The twelve poems in this book, one for each month, will inspire a year of nature watching and who knows, quite likely some poetry writing too. There’s drama and excitement in the opening poem which describes a legendary fight between warring starlings – ‘the Rorschach of the winter months’ - over Cork in the 1600s; other poems are quieter and February’s gives a beautiful close up view of frog spawn, opening up memories from Coelho’s own childhood. Many of the poems in fact reflect his own personal experiences and responses to nature, April showers, trips to the beach, walks through winter leaves, giving the poems a particular intensity and emotional impact. Kelly Louise Judd’s folk-are inspired illustrations make this as beautiful to look at as it is to read aloud. A superb collection and a lovely book to give.
Two young friends find a seed, and what an adventure follows. At first they play with it, but of course it doesn’t grow. Then they listen to it, plant it and wait as the seasons come and go until, in the summer sunshine, there stands a glorious sunflower. That’s not the end of the story though: the flower dies, as flowers do, but it leaves them more seeds. This is a beautiful and very clever illustration of the cycle of life, all wrapped up in a story that will be fun to read over and over again. The rhythmic text is great to read aloud and there are opportunities for children to copy the actions of its stars on every page as they dance, sing, get blown by the wind, and grow up like the sunflower.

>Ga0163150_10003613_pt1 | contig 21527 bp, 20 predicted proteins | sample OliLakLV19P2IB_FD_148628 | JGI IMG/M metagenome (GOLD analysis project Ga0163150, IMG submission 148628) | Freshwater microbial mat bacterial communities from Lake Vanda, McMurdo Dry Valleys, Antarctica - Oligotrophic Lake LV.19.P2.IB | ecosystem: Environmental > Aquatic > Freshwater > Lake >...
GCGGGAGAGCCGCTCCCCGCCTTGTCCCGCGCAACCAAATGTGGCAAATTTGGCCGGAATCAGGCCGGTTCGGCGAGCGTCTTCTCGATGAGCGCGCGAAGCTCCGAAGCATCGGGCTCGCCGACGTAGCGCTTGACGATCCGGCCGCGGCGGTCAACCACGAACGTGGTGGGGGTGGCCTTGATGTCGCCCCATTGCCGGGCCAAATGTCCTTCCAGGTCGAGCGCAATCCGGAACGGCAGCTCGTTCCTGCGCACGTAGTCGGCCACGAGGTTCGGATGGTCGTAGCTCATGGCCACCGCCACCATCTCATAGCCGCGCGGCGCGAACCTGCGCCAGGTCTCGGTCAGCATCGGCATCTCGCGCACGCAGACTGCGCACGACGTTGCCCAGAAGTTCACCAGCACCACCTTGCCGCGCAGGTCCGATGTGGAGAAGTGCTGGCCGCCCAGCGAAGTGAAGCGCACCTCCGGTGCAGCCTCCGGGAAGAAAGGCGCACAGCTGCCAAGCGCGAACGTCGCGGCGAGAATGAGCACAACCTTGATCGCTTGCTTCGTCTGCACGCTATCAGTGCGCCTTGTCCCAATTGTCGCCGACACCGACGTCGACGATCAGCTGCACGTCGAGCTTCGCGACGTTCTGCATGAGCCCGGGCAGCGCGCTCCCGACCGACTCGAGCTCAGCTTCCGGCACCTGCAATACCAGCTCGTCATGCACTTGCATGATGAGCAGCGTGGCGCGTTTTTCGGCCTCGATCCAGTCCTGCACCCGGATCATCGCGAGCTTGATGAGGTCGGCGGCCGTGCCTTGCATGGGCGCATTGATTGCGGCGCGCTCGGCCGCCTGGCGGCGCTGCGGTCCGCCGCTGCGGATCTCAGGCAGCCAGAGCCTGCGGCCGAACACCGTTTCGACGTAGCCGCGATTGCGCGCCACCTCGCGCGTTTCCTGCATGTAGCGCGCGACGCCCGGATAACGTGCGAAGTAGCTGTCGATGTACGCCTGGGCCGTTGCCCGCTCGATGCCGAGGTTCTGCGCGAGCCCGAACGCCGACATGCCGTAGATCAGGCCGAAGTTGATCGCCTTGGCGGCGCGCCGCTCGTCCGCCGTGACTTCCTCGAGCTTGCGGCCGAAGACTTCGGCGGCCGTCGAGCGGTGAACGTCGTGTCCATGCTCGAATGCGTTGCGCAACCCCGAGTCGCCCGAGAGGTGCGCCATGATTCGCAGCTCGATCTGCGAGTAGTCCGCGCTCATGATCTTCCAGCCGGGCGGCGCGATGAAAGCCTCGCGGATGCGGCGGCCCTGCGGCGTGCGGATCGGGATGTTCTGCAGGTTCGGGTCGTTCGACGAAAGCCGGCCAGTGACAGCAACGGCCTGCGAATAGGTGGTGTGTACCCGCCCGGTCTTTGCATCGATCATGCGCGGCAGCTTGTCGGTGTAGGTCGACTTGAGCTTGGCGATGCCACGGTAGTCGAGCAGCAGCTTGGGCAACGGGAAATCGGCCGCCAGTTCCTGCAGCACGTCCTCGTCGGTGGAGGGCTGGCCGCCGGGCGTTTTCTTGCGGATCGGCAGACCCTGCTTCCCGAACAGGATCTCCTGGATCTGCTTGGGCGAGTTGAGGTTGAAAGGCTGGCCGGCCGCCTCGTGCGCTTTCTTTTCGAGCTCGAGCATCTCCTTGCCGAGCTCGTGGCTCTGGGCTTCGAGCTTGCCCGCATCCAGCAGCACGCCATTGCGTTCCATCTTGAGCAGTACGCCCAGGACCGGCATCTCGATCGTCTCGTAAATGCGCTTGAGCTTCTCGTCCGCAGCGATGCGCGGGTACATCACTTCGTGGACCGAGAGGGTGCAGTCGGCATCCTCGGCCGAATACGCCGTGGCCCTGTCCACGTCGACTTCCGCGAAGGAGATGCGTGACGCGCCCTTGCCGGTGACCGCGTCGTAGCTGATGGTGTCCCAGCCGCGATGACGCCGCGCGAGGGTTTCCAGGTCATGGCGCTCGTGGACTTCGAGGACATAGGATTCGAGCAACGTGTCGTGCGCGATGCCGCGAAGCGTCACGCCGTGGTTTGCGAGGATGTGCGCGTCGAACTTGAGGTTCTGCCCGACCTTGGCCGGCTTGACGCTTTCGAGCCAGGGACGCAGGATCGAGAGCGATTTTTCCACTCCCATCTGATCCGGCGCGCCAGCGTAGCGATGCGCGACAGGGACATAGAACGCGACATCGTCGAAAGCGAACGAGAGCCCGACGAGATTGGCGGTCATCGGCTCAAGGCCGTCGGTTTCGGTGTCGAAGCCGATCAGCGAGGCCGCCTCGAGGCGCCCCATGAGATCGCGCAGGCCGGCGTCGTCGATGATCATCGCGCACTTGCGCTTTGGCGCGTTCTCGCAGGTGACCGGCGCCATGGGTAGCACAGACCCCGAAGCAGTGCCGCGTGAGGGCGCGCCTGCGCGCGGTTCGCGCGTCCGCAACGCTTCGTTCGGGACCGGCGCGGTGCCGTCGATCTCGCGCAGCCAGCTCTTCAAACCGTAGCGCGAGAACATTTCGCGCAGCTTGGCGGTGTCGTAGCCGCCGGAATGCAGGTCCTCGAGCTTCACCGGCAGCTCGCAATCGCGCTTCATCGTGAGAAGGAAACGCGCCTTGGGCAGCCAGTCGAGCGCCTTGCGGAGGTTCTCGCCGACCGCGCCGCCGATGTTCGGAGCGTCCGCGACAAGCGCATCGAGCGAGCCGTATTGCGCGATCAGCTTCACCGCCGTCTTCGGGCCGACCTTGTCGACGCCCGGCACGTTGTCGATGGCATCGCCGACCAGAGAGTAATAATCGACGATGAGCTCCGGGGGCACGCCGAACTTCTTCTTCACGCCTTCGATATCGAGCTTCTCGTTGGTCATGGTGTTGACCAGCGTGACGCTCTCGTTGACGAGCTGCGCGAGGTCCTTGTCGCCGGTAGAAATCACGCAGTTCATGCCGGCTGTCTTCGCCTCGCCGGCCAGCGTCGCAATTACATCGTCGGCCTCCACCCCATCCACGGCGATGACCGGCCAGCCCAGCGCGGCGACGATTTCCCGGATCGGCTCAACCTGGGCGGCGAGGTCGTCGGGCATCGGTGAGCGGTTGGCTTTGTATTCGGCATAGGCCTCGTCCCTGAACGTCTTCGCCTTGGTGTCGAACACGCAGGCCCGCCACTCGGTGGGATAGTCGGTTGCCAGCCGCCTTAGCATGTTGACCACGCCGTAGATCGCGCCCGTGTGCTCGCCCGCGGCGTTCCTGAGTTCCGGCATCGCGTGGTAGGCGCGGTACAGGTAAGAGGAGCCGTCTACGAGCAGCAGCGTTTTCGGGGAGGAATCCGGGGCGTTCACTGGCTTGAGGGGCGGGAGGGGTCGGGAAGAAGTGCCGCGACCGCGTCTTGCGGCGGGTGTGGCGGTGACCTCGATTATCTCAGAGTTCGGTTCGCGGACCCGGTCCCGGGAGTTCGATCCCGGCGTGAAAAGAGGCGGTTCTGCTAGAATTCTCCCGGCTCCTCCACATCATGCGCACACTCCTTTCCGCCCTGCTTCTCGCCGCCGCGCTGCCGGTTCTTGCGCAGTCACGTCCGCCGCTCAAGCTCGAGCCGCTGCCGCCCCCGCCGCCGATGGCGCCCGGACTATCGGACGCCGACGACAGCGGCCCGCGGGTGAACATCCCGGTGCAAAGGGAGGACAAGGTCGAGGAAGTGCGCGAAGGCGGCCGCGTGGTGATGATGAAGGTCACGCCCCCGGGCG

Longlisted for the UKLA Book Awards 2020 | Anyone who dreams of escape and adventure will love this book! Purporting to be the illustrated journals of an unknown explorer, discovered by Teddy Keen in a remote part of the Amazon, its almost 200 pages are packed with information on how to explore and survive in the wild. This covers pitching camp, making and sailing rafts, creating shelters in environments from deserts to the Arctic, as well as first aid and some ‘life-saving scenarios’. The pages are a mix of how-tos and anecdotes, with sketches and occasional full-colour double page illustrations and it’s guaranteed to light the flame of adventure in all readers! You don’t need to be in a far-off place to start an expedition of course, and the book makes clear that back gardens, parks and canals are all suitable locations for adventuring. An irresistible call to step into the wild.